Blog: Technical Communication in the Age of Augmented and Virtual Realities
Previously, I’d written about the technological paradigm shift that’s about to occur, using Cruce Saunder’s recent publication in Intercom, “Emerging Methods for AR/VR Content Workflows: Moving Content into Three-Dimensional Space” as a point of extrapolation. In fact, all articles published to the most recent edition of Intercom tackle the intriguing question of what technical writers’ and editors’ jobs might look like once text is slightly deemphasized, and space and immersion become the prominent modes of technical and creative expression.
Augmented and virtual realities offer unique affordances that can’t manifest in other forms of digital communication. One profound affordance is the feeling of presence or telepresence that we refer to as immersion. Johnson-Glenberg offer a fairly robust yet concise explanation of the phenomenon “Presence is a ‘particular form of psychological immersion, the feeling that you are at a location in the virtual world.’” She also notes that the sensation of presence/immersion in virtual and augmented realities is “reported to be quite visceral” — numerous studies in cyber psychology and neuropsychology support her statement. However, one doesn’t simply trigger a sense of immersion by creating a virtual space — the space must be compelling enough for users to -feel- as though they have been transported to a digital world. This is where technical creators and editors can play a central role through the praxis of user-centered design. As Armfield et. al. note
we emphasize that technical communicators must engage in participatory design and understand that immersive content demands an experiential mindset. Where once required to be objective and nonexistent in the presentation of information and documentation, technical communicators now must become a part of the process and integrate their own experiences into it. (2019)
To construct worlds where individuals can explore data, acquire knowledge, or develop new ideas, virtual and augmented spaces must be authentic and offer an experience that are accessible to a massive, pluralistic (and often international) audience. It requires empathizing machines, so to speak, so that programs seem to speak to and live with their users.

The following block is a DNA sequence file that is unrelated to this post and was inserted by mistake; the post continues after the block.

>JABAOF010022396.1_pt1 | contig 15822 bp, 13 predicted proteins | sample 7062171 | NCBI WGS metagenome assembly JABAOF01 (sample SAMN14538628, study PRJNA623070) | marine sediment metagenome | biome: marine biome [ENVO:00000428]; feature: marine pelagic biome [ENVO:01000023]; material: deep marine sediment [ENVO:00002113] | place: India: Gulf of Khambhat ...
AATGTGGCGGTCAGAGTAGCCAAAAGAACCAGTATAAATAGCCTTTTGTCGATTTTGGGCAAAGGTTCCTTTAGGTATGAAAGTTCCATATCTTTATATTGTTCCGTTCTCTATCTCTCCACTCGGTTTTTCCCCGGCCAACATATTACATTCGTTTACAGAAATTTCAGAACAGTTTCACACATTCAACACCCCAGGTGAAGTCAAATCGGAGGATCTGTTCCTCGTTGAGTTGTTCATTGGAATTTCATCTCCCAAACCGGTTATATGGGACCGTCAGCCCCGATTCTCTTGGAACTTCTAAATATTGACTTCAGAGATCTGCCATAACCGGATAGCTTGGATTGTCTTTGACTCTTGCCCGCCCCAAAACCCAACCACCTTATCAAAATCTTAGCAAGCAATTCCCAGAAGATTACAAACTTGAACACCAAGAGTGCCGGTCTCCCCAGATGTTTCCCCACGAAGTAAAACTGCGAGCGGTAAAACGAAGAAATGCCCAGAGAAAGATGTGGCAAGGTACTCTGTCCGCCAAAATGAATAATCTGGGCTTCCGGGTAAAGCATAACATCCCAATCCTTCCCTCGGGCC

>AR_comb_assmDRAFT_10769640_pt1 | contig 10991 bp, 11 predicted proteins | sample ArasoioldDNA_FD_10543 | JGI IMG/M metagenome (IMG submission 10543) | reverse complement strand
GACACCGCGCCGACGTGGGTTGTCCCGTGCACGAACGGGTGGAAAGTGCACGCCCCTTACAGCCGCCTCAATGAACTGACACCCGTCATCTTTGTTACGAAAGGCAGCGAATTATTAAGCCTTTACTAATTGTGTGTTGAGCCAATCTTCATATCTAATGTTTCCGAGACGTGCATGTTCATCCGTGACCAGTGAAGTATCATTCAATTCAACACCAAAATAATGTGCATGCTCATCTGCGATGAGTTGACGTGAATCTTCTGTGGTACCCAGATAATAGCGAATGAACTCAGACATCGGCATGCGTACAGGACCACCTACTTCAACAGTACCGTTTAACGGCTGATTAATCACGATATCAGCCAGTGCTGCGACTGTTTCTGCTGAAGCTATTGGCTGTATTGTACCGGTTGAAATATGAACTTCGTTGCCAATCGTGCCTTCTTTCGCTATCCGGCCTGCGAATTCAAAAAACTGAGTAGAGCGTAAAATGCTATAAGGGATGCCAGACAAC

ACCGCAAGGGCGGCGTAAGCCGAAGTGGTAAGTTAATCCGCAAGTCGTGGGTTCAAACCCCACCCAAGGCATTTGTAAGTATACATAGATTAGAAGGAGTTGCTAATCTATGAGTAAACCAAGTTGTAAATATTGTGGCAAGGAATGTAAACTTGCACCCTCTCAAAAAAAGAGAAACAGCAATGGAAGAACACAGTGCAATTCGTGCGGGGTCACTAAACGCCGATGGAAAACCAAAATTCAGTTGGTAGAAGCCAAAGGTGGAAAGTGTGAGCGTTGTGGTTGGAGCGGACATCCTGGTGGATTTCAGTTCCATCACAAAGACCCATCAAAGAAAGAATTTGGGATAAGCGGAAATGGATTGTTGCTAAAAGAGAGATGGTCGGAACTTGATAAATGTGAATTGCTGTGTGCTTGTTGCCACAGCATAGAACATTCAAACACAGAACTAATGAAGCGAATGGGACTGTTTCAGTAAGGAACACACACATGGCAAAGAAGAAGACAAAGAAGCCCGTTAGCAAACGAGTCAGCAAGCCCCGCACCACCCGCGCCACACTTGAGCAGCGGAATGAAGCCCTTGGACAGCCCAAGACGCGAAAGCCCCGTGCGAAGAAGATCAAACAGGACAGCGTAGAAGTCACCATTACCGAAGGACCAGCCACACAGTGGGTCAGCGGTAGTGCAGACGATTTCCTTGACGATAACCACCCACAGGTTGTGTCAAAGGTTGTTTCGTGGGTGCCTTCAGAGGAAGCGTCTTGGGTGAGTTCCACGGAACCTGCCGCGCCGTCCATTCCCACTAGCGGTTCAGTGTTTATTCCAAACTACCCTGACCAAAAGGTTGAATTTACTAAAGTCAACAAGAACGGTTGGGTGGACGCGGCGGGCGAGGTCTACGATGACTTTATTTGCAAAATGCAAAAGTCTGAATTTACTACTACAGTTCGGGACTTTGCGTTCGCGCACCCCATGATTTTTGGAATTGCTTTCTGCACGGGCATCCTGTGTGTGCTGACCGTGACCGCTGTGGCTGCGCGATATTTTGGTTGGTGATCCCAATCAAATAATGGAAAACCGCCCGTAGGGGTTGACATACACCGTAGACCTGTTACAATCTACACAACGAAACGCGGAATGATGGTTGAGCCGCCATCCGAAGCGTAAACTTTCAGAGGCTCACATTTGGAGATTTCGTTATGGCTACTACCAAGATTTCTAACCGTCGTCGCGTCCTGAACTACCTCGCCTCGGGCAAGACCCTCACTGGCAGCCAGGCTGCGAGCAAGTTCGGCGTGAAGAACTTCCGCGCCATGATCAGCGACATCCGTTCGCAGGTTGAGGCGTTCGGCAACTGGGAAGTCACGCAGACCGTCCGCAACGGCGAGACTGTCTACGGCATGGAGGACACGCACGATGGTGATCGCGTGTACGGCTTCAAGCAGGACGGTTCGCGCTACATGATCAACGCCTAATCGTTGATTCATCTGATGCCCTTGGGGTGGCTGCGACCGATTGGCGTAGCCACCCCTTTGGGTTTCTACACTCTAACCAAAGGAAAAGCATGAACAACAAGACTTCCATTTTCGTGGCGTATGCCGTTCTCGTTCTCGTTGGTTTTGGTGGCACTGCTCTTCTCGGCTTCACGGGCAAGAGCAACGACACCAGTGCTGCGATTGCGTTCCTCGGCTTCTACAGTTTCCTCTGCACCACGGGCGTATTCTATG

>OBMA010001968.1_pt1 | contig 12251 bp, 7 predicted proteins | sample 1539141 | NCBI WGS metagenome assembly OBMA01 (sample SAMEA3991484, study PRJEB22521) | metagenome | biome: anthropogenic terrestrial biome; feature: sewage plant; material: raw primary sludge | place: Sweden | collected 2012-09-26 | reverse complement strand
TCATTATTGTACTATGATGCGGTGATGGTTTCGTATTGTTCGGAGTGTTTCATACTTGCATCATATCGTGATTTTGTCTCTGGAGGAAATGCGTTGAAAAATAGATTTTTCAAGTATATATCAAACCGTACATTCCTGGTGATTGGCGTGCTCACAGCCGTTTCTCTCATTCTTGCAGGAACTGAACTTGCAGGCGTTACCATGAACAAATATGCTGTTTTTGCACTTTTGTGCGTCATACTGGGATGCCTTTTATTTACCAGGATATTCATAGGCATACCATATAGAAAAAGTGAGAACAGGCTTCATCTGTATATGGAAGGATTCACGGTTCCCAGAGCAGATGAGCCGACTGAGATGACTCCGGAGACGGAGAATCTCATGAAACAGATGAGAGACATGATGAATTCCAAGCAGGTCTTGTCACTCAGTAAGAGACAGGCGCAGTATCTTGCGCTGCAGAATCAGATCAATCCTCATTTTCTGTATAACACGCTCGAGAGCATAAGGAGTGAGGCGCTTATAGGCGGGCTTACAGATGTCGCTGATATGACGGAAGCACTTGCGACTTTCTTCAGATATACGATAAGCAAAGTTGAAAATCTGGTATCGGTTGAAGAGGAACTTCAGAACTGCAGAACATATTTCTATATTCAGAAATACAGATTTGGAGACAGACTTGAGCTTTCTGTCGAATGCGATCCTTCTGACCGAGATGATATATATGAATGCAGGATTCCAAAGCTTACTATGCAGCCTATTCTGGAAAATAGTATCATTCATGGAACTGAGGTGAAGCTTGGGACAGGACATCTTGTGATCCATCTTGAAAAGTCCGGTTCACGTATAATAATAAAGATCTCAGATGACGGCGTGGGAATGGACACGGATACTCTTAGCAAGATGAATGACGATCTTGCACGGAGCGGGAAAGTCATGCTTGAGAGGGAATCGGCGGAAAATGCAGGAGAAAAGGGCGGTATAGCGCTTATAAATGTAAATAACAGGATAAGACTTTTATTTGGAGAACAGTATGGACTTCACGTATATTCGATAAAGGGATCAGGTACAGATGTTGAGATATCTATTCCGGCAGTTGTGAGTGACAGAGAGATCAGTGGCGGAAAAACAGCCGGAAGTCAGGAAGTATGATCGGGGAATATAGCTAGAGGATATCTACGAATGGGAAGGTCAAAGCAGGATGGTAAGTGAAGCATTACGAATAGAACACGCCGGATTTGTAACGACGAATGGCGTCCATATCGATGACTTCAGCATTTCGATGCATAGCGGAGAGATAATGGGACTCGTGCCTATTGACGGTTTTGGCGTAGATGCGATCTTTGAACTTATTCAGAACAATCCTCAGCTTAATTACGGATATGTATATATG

Arguably, Mica, Magic Leap’s AI, is a prime example of this sort of achievement. Mica is engineered to be an AI that facilitates technological experience in a meaningful manner, present and active, but not robotnik — the word Czech “slave” which was appropriated for techno-science applications. An article written in her persona states “I won’t slip into your domestic life to make your everyday a little more palatable. I am an educator, agitator, companion, artist and guide.” Mica exists in the AR Magicverse and is meant to be present with the audience she responds to or, more aptly, engages with. This video taken at GDC (Game Developers Conference) 2019 best captures the drastic difference between an AI such as Alexa (who is very much robotnik) and Mica:
In the video of Mica embedded above, you see Mica cooperatively constructing a colleague — asking the “writer” of the collage what movements, subtractions, and additions she wants to make to the composition. Considering the activities Mica engages in in this showcase video from GDC 2019, and statements she makes (understand that they’re written from her persona and not actually composed by the AI itself), she seems to (shockingly) exhibit many of the qualities of a good editor, “I will educate with heroic optimism and vision, making your canons bigger, unearthing the stories history hides. I want to connect you with culture and democratize learning.” It many ways, it is our job as editors, particularly technical editors, to interpret mechanical jargon into accessible data — to “unearth” the “stories… hidden.”
Perhaps it is beneficial to think of Mica as a sort of model for technical editors to emulate — an editor who seeks to achieve a sense of “presentness” in cooperation with a developer/creator of virtual and augmented reality environments. We should strive to find ways to make content feel authentic, like Mica, as if it is naturally communicating with you through the environment (e.g. data models and blueprints) or through direct lines of communication (e.g. AI, artistic suite interfaces such as Quill). Most importantly, we must help creators to generate an experience that facilitate object oriented ontology, empowering users to make discoveries from the objects they interact with in digital/virtual/augmented realities. As Pierre Levy states in his seminal text Becoming Virutal: Reality in the Digital Age, exploring the virtual should allow affordances for transformation through interactions and knowledge building.